When you install good quality insulation for your home, you can save up to 20% on heating and cooling costs. Insulation can be applied around doors and windows, ceilings and outer walls, and floors. Before starting out, conducting an insulation audit is a good idea. You can hire someone to make a thorough check or decide to do it yourself. Compare the thicknesses of insulation you find against the U.S. Department of Energy’s online fact sheet to determine the quality of the insulation you have.
Insulate as Much as You Can
There is little risk that you will insulate too much, especially in an older home. Air leaks and drafts should be eliminated with spray foam, caulk or weather stripping. If you are worried about air quality, you can hire a technician to check your combustible appliances for emissions. This means that you can have peace of mind that your appliances are not leaking harmful carbon monoxide into your home.
Various types of insulation are available, each better-suited for application to a particular area. You can find out what should be applied by asking at the home improvement store or getting an installer to do it. The following are some types of insulation:
- Fiberglass Insulation – Fits between joists in walls and attics.
- Blown In Insulation – Fills in gaps and voids creating a seamless thermal blanket of protection
- Rigid Foam Board Insulation – Used in the building of the exterior walls. Also used to insulate garage doors.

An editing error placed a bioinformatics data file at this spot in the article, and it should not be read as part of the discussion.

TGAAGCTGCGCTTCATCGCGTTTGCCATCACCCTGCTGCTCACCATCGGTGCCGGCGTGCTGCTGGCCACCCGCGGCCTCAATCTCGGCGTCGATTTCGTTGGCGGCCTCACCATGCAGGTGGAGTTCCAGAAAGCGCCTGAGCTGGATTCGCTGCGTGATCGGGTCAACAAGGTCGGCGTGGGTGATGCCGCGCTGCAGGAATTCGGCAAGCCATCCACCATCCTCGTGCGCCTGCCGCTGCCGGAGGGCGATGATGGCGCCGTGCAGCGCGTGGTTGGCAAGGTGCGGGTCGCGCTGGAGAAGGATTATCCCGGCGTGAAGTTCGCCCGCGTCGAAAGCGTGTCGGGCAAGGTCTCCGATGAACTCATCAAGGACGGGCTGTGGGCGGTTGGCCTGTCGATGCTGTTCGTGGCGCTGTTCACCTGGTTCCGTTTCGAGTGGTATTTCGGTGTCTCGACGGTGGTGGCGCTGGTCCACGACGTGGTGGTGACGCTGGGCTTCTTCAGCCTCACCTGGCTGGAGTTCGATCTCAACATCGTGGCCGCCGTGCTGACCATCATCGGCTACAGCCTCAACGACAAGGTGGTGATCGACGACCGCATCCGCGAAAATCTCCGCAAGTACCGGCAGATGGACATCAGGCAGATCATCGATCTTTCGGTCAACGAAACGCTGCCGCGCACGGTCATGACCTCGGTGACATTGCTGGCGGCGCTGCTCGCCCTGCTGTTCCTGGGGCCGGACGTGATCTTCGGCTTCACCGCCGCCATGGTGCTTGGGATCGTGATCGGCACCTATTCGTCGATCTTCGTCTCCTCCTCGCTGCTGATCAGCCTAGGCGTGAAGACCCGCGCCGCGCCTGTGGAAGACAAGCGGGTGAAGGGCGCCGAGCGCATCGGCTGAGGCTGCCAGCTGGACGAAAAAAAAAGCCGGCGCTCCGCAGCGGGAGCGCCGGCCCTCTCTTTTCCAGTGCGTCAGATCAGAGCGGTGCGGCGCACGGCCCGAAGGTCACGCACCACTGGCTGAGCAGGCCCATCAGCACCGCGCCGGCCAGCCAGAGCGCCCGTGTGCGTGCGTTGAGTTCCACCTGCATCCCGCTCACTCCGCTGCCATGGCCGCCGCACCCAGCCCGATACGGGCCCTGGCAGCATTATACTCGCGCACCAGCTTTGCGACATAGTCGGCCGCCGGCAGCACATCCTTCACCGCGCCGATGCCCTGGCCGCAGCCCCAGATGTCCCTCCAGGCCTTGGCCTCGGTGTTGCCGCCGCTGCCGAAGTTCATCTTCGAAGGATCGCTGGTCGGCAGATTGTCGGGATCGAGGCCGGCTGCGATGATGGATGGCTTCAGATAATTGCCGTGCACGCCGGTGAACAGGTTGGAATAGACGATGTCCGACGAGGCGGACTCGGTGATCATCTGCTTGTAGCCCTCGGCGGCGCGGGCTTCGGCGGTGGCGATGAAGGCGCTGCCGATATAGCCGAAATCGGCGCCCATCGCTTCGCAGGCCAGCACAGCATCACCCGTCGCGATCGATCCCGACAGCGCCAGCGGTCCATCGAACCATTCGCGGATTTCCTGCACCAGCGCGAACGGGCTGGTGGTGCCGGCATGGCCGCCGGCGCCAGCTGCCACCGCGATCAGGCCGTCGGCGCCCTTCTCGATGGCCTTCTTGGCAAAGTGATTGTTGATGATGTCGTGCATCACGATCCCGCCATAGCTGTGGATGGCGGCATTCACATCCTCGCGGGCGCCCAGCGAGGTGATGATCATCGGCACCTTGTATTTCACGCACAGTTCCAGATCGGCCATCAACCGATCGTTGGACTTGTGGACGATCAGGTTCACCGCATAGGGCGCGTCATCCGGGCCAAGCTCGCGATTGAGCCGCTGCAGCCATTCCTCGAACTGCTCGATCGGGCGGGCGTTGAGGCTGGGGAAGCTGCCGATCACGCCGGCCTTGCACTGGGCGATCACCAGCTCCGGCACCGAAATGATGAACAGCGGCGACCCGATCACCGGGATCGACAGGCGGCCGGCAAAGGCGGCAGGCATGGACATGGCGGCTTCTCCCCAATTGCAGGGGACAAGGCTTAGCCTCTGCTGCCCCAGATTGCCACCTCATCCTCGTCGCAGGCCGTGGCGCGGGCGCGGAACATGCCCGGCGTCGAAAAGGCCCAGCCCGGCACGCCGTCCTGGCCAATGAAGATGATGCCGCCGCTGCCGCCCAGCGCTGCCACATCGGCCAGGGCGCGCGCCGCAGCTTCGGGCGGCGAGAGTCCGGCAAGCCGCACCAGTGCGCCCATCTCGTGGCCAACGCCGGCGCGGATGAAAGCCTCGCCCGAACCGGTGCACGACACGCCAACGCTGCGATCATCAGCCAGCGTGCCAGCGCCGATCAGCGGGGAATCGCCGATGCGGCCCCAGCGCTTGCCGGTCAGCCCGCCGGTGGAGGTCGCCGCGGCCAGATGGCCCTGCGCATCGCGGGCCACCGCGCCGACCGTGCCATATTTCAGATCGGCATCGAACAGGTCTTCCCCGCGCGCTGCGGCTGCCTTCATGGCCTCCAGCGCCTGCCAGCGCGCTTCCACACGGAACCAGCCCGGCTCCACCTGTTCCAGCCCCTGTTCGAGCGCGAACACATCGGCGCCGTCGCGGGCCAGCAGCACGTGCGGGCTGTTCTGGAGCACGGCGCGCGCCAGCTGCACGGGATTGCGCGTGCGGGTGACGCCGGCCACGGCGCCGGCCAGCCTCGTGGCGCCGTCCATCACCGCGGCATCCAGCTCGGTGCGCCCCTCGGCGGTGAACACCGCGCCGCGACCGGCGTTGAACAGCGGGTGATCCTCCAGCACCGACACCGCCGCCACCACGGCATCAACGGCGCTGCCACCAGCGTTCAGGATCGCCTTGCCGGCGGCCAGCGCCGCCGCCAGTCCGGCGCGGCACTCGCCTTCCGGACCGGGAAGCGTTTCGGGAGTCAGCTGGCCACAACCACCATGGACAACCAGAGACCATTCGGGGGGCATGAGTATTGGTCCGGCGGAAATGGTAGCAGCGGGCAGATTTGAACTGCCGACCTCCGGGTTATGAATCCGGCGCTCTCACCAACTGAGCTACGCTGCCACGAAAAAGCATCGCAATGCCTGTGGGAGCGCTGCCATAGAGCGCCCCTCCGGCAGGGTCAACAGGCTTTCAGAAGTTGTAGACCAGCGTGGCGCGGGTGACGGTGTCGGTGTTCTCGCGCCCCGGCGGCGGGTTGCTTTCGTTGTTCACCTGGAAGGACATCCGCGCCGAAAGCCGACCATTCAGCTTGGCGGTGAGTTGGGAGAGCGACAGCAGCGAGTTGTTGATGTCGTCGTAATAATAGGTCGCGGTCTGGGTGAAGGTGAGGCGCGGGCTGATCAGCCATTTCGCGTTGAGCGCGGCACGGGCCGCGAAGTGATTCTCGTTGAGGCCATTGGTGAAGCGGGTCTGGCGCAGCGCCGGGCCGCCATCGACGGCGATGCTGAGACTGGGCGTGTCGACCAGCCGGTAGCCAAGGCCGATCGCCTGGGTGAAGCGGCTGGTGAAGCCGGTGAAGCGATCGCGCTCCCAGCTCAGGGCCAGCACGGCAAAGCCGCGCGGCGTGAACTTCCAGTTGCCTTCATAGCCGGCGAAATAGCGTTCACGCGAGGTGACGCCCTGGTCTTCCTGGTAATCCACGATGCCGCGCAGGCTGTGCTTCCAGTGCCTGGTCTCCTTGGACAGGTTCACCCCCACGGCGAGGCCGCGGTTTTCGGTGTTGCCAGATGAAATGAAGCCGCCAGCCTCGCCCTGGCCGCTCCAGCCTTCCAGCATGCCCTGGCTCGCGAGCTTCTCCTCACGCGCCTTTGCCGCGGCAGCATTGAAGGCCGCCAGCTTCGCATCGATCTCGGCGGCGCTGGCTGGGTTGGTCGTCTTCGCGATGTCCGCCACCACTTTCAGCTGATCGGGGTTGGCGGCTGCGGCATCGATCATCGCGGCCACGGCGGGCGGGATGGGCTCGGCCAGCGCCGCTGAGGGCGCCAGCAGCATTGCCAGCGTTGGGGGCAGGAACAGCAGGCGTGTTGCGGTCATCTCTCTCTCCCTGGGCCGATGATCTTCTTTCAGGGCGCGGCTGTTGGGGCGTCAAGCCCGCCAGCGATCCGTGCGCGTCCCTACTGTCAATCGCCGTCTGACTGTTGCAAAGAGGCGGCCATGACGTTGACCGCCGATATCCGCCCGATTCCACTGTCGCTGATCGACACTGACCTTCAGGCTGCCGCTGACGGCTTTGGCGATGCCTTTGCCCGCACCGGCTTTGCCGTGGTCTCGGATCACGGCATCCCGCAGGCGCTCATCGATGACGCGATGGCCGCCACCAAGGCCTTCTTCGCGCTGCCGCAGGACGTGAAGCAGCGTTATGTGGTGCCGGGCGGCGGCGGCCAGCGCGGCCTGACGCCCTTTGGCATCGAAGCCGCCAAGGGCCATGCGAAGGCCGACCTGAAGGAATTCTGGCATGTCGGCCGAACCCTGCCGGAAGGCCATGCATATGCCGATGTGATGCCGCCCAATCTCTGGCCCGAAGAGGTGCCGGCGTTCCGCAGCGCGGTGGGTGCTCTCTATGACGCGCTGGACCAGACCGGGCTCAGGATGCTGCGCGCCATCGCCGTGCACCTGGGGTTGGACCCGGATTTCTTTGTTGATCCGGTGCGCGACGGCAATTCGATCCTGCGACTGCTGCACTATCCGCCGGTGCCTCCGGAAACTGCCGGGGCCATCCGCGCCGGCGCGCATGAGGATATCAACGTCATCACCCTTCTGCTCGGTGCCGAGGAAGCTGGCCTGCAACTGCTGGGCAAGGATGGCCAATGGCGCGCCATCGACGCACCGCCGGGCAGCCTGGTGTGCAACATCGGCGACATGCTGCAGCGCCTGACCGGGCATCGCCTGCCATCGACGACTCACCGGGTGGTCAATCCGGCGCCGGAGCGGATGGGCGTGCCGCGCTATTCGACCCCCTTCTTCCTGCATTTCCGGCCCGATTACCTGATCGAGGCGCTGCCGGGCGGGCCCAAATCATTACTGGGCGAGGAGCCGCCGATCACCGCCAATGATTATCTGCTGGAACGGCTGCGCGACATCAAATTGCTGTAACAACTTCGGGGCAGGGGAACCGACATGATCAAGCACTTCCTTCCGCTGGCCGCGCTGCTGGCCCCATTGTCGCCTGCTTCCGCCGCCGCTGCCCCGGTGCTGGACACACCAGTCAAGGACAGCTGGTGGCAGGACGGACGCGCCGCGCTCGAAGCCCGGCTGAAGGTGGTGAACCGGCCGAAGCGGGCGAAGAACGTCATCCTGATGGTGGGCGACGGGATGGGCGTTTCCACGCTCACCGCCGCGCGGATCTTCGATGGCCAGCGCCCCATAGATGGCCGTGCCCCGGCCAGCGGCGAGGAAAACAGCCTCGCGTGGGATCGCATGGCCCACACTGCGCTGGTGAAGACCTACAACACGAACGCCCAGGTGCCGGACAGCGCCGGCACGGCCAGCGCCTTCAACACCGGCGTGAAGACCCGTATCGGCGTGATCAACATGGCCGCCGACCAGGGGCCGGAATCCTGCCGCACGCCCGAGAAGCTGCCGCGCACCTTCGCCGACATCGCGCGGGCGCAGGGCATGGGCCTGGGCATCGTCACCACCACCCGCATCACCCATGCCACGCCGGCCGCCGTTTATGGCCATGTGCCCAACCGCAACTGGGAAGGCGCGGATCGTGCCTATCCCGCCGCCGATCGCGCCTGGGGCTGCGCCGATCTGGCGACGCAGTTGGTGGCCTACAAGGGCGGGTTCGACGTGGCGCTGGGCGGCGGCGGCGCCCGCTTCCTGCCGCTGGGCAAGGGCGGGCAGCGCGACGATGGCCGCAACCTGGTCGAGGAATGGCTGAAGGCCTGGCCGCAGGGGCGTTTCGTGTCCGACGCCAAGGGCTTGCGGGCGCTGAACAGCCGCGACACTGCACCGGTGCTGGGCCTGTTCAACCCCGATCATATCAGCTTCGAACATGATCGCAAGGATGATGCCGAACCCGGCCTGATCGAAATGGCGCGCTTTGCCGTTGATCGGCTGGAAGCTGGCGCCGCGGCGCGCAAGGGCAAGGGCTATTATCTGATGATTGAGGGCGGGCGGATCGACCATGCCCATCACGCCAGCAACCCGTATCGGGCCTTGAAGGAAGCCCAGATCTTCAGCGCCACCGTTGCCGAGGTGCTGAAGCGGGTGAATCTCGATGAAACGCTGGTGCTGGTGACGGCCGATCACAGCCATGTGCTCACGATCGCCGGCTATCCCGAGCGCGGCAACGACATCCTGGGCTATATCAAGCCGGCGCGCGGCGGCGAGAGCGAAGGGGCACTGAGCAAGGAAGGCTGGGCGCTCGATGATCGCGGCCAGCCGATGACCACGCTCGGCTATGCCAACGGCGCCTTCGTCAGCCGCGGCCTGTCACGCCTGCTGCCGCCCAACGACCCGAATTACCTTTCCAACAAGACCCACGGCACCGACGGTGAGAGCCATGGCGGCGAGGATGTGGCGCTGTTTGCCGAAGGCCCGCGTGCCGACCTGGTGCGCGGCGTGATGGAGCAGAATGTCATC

- Spray Foam – This expanding foam fills cracks and gaps around doors, windows and pipes.
- Reflective Insulation – This foil bubble wrap used to insulate walls, roof, and water heaters.
Insulation is measured using the R-value, which indicates its ability to resist heat flow. The higher the R-value, the greater the insulating effectiveness. You can find the R-value printed on the insulation. When calculating the R-value of a multi-layered installation, add the R-values of the individual layers. Keep in mind, the insulation must be properly installed to achieve its maximum R-value.
Different flow values are recommended depending on the climate where you live. You can find detailed online guides for your state.
Attics and ducts merit special attention. About 20% of air circulating in the ducts used for heating or cooling is lost, resulting in higher electricity bills. Where the duct is exposed, seal leaks with sealant and check all the connections at registers and vents. Most duct work is in the attic or under the floorboards. If possible, hire a qualified contractor to do the job for you.
An easy way to improve the insulation in your home is to check the attic. As a guideline, your attic insulation should be above the joists. The recommended level for most attics is R-38 or about 12-15 inches of insulation. R-49 may be recommended for very cold climates.